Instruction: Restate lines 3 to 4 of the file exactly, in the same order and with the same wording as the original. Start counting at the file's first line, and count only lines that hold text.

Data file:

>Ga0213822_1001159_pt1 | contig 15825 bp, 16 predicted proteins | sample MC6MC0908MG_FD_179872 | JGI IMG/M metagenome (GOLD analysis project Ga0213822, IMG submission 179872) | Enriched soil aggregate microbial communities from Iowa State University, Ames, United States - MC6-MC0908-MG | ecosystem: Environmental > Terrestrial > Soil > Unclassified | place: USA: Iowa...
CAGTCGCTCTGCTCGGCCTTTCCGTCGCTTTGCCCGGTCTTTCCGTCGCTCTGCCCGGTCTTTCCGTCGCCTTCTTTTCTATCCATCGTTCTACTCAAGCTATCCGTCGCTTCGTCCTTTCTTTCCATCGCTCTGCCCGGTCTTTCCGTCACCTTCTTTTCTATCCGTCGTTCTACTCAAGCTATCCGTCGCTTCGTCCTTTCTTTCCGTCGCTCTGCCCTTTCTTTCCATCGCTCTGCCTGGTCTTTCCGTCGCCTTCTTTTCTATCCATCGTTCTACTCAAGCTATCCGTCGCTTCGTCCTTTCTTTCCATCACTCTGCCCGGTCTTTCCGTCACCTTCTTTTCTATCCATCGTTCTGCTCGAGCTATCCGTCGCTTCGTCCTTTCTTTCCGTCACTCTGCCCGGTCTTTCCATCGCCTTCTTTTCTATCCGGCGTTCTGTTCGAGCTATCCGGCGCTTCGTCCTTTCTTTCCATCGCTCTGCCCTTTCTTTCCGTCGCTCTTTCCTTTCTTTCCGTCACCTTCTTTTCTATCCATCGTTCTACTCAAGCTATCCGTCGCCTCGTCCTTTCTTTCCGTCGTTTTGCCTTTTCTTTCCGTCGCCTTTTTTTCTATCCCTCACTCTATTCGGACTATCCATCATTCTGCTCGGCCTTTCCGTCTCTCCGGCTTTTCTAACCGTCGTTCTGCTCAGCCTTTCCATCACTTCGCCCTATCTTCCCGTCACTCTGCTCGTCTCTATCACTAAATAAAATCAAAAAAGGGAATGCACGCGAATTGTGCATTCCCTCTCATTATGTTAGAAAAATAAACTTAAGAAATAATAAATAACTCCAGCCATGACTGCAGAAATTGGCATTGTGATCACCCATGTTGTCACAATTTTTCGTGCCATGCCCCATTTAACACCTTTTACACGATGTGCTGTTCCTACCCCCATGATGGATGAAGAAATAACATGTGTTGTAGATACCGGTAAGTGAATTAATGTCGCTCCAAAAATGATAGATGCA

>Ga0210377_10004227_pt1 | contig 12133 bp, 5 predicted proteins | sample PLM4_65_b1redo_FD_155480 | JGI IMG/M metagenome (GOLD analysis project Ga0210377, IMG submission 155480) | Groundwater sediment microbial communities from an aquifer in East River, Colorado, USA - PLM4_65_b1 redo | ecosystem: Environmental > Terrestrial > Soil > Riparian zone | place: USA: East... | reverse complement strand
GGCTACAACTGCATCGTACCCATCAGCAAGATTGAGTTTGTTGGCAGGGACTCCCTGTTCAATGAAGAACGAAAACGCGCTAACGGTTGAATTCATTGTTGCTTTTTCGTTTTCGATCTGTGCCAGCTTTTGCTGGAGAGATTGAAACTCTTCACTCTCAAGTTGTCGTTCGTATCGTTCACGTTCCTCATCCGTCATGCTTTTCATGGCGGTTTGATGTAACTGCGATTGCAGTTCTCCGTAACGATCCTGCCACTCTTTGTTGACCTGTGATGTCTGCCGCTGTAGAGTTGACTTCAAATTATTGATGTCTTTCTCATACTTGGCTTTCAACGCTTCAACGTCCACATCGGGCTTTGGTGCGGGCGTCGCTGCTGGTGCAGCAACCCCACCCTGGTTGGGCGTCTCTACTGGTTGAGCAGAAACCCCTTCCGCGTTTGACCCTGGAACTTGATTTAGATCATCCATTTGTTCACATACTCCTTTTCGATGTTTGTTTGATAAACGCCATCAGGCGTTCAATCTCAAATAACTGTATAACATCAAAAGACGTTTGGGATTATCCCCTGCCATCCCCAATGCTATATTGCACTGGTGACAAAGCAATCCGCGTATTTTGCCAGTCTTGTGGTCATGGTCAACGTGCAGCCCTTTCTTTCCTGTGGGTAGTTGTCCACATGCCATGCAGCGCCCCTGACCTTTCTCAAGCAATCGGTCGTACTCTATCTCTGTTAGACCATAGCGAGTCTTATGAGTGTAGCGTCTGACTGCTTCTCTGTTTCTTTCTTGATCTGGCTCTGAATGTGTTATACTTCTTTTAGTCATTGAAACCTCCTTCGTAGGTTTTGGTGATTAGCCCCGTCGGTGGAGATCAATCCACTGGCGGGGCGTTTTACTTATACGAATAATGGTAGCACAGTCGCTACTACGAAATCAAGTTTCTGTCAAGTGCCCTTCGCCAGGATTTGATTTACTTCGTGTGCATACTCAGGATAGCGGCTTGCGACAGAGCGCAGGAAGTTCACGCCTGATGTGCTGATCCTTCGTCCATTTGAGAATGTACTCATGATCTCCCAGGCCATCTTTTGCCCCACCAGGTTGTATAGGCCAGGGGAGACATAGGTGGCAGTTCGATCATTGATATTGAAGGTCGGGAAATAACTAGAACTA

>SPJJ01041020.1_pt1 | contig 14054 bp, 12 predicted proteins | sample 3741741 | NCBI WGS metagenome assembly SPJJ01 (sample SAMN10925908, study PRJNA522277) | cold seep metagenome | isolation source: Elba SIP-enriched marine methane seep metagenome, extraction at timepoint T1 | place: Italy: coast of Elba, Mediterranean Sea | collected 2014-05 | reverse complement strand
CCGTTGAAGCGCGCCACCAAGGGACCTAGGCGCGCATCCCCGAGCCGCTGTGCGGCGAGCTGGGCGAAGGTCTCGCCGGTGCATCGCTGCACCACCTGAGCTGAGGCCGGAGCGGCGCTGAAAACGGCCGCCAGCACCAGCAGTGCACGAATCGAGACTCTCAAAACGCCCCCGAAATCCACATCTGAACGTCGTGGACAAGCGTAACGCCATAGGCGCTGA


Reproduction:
>Ga0210377_10004227_pt1 | contig 12133 bp, 5 predicted proteins | sample PLM4_65_b1redo_FD_155480 | JGI IMG/M metagenome (GOLD analysis project Ga0210377, IMG submission 155480) | Groundwater sediment microbial communities from an aquifer in East River, Colorado, USA - PLM4_65_b1 redo | ecosystem: Environmental > Terrestrial > Soil > Riparian zone | place: USA: East... | reverse complement strand
GGCTACAACTGCATCGTACCCATCAGCAAGATTGAGTTTGTTGGCAGGGACTCCCTGTTCAATGAAGAACGAAAACGCGCTAACGGTTGAATTCATTGTTGCTTTTTCGTTTTCGATCTGTGCCAGCTTTTGCTGGAGAGATTGAAACTCTTCACTCTCAAGTTGTCGTTCGTATCGTTCACGTTCCTCATCCGTCATGCTTTTCATGGCGGTTTGATGTAACTGCGATTGCAGTTCTCCGTAACGATCCTGCCACTCTTTGTTGACCTGTGATGTCTGCCGCTGTAGAGTTGACTTCAAATTATTGATGTCTTTCTCATACTTGGCTTTCAACGCTTCAACGTCCACATCGGGCTTTGGTGCGGGCGTCGCTGCTGGTGCAGCAACCCCACCCTGGTTGGGCGTCTCTACTGGTTGAGCAGAAACCCCTTCCGCGTTTGACCCTGGAACTTGATTTAGATCATCCATTTGTTCACATACTCCTTTTCGATGTTTGTTTGATAAACGCCATCAGGCGTTCAATCTCAAATAACTGTATAACATCAAAAGACGTTTGGGATTATCCCCTGCCATCCCCAATGCTATATTGCACTGGTGACAAAGCAATCCGCGTATTTTGCCAGTCTTGTGGTCATGGTCAACGTGCAGCCCTTTCTTTCCTGTGGGTAGTTGTCCACATGCCATGCAGCGCCCCTGACCTTTCTCAAGCAATCGGTCGTACTCTATCTCTGTTAGACCATAGCGAGTCTTATGAGTGTAGCGTCTGACTGCTTCTCTGTTTCTTTCTTGATCTGGCTCTGAATGTGTTATACTTCTTTTAGTCATTGAAACCTCCTTCGTAGGTTTTGGTGATTAGCCCCGTCGGTGGAGATCAATCCACTGGCGGGGCGTTTTACTTATACGAATAATGGTAGCACAGTCGCTACTACGAAATCAAGTTTCTGTCAAGTGCCCTTCGCCAGGATTTGATTTACTTCGTGTGCATACTCAGGATAGCGGCTTGCGACAGAGCGCAGGAAGTTCACGCCTGATGTGCTGATCCTTCGTCCATTTGAGAATGTACTCATGATCTCCCAGGCCATCTTTTGCCCCACCAGGTTGTATAGGCCAGGGGAGACATAGGTGGCAGTTCGATCATTGATATTGAAGGTCGGGAAATAACTAGAACTA